Craig Foster speaks to Insurance Times about his company’s redemption through innovation
HomeServe Labs has just launched a technology-enabled water leak detection product for homes and businesses called LeakBot.
But if you asked the lab’s managing director Craig Foster (second from right in picture below) two years ago if he had expected things to move so quickly, and for him to be collecting an award at the Insurance Times Tech & Innovation Awards last month, the answer would have been no.
This was because, among other things, the team did not realise the potential market for a leak detection product when HomeServe first set up its innovation hub.
Hot off the heels of collecting the Internet of Things (IoT) Breakthrough Award, Insurance Times spoke to Foster about his journey and how LeakBot might finally be the insurtech product that brings IoT to the mass market.
On a mission
The corporate identity of the home assistance business HomeServe has not always been clear. It was originally a plumbing business that experienced rapid growth from 2005. This in turn fuelled the company’s “profit driven culture”, as the FCA called it.
In 2014 the company was slapped with a £30,647.400 fine, the FCA’s biggest retail fine to date, after the regulator found “serious, systematic and long running failings” across the business.
HomeServe then realised it had to change its approach. Martin Bennett, who was group chief operating officer at the time, was appointed chief executive to restore the business.
However Bennett decided that in order to do so, he needed to study innovation and marketing. Foster and Bennett went out on a fact finding mission to learn more.
They first did a course at the London Business School about merging technologies and innovation. They then went to Hyper Island, a creative business school in Stockholm.
What they learnt was that to solely focus on the day-to-day operations of a business would not prepare it for a changing market, IoT, or the future.
Foster says: “I went there a bit arrogant, but it opened my eyes. If you just follow the winds of change, the way things are going, imagine how your business looks in five years or ten years. The more we processed it, the more we realised that the Internet of Things is going to be massive.”
A ‘crisis of opportunity’
And so they came back. But Bennett saw that just doing innovation as a side project would not be enough and allocated funding for Foster to set up a team that was completely separate to the rest of the business.
Foster says: “Bennett went back as an evangelist and called it a ‘crisis of opportunity’. He said to me: here is the budget, we’re taking you out of the core business.”
When they first set up, the brief was as follows: IoT is going to have a massive impact on home assistance. What will this mean for us?
The team looked at the policies that were there and realised they had insurance policies covering plumbing, electrical failure and heating. But there was no tech part.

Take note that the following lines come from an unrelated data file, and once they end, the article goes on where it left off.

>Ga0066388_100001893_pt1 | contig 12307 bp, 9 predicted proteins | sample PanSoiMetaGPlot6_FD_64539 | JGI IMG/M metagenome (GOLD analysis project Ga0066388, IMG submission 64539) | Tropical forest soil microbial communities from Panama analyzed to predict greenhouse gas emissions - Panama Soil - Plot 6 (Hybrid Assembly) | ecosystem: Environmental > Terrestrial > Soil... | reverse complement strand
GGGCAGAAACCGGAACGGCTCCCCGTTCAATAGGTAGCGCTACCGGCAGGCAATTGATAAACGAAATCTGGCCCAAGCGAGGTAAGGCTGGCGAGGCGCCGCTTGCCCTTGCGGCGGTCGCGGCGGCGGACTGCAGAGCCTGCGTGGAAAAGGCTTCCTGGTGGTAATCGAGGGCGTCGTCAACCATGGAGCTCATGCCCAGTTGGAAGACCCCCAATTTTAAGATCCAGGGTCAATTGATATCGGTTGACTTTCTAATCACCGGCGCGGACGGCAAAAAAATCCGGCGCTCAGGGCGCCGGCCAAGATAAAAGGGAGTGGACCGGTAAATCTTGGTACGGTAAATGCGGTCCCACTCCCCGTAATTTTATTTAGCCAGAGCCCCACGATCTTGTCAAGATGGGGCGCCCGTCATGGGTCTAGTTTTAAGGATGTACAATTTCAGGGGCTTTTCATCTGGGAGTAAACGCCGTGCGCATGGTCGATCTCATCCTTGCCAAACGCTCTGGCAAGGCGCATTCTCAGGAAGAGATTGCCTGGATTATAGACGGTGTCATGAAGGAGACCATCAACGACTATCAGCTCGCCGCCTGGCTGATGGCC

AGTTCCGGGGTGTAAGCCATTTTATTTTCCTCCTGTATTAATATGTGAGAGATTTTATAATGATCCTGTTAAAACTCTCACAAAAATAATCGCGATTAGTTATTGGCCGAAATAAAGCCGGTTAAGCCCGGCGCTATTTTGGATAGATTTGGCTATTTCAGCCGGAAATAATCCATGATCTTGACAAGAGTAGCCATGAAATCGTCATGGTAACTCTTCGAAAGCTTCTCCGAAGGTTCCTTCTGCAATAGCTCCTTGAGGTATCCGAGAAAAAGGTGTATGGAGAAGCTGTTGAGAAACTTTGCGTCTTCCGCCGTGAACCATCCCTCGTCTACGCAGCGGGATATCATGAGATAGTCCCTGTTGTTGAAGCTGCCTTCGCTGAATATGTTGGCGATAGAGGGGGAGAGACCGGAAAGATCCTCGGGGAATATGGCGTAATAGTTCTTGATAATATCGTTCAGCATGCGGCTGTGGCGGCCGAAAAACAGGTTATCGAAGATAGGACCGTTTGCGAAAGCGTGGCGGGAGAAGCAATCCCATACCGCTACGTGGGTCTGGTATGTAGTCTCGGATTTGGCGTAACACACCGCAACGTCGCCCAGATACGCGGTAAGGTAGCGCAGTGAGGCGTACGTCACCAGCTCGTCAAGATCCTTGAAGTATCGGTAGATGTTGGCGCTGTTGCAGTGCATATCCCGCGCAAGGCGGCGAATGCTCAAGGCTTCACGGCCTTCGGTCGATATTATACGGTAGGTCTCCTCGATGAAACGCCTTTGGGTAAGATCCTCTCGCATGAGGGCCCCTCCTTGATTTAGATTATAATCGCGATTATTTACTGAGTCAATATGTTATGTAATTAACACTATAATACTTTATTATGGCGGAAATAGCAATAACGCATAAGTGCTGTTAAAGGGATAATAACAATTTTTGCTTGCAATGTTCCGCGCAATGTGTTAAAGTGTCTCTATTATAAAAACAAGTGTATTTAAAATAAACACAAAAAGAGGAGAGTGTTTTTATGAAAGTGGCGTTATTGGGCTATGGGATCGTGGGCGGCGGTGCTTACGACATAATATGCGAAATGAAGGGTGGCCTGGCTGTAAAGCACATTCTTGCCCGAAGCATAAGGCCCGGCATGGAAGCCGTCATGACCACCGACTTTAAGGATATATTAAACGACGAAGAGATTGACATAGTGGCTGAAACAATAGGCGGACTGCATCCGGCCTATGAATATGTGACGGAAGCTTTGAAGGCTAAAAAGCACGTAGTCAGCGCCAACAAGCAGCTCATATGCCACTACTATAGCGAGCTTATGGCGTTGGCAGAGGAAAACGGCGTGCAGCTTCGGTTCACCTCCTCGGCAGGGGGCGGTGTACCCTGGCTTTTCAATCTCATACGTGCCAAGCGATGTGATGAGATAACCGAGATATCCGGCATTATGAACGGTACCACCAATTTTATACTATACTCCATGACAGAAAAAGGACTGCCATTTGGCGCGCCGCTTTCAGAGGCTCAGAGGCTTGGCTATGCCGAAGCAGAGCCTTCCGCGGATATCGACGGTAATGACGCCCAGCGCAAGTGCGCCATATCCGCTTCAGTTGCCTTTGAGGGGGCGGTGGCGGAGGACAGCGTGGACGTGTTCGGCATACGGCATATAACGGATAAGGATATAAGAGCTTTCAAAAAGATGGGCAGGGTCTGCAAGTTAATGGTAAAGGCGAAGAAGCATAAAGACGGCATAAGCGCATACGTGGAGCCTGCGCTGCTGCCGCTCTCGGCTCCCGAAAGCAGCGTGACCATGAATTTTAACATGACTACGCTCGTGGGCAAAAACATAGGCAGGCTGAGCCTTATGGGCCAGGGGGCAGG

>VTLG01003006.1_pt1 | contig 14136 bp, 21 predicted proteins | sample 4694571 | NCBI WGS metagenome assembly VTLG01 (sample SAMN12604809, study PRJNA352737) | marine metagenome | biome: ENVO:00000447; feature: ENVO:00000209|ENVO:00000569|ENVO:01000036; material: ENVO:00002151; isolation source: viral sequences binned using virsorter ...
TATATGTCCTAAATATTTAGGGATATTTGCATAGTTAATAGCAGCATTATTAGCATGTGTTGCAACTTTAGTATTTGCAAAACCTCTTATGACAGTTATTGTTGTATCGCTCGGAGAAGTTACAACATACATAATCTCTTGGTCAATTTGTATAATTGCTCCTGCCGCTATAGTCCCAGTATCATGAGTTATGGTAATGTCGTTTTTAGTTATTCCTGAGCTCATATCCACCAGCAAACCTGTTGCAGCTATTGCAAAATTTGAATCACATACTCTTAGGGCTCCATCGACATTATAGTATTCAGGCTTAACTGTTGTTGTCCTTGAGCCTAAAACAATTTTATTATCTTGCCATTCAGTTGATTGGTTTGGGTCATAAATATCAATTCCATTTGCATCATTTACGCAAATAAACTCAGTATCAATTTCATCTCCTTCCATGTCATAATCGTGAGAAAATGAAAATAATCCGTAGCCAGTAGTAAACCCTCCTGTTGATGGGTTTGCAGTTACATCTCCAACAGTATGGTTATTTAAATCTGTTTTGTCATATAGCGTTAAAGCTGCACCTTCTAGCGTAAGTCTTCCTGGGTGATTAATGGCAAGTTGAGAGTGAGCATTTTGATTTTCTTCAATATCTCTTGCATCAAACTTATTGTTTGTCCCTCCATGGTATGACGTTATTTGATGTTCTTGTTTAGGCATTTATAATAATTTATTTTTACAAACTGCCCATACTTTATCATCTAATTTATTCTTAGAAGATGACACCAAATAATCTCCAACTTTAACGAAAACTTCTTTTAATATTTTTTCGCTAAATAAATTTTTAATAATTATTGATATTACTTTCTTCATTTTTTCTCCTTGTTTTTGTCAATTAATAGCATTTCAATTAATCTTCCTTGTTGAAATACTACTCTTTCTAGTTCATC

Foster says: “We looked through our policies and thought; wouldn’t it be cool if our plumbing policy came with some sort of leak detector and had an app that could detect the leak?”
The team discovered that there were other leak detectors out there, but that they were very expensive. So they started working with an engineer to create a more affordable model.
Water damage claims cost the UK £620m in 2014, and water leaks ranked second for home insurance claims.
HomeServe Labs realised they had the potential to solve a huge problem. The final product LeakBot is a smart connected device that detects water leaks through measuring the temperature of the water.
It is designed cheap enough for insurers to give to their customers for free as part of their policy, and cool enough for people to install it in their homes.
It can also be purchased on HomeServe Labs’ website. The payback is based on the cost savings on the water claims it will prevent.
HomeServe Labs is a blend of 12 different people from various backgrounds. Some come from HomeServe and some are brought in externally. It has the mentality of a start-up, but with the backing of a big business.
The team does not spend much time in the shed, as they call their office space, but are out speaking to customers, external suppliers and people from other industries. They have just made a deal to have the product produced in China.
Foster says the reach of the product is worldwide, and that the opportunities are infinite.
He says: “Water leaks are the number one household peril for consumers, being a huge driver for insurance claims. With that in mind, the opportunities for LeakBot, given it detects hidden leaks before they become big issues, are potentially limitless.”
He also adds that the creation of LeakBot is not a one-person success, but a group effort.
Foster says: “The culture we have tried to develop is a culture of being abrasive and challenging with each other. Individually all of these people are brilliant, but no one of them could have created LeakBot on their own.”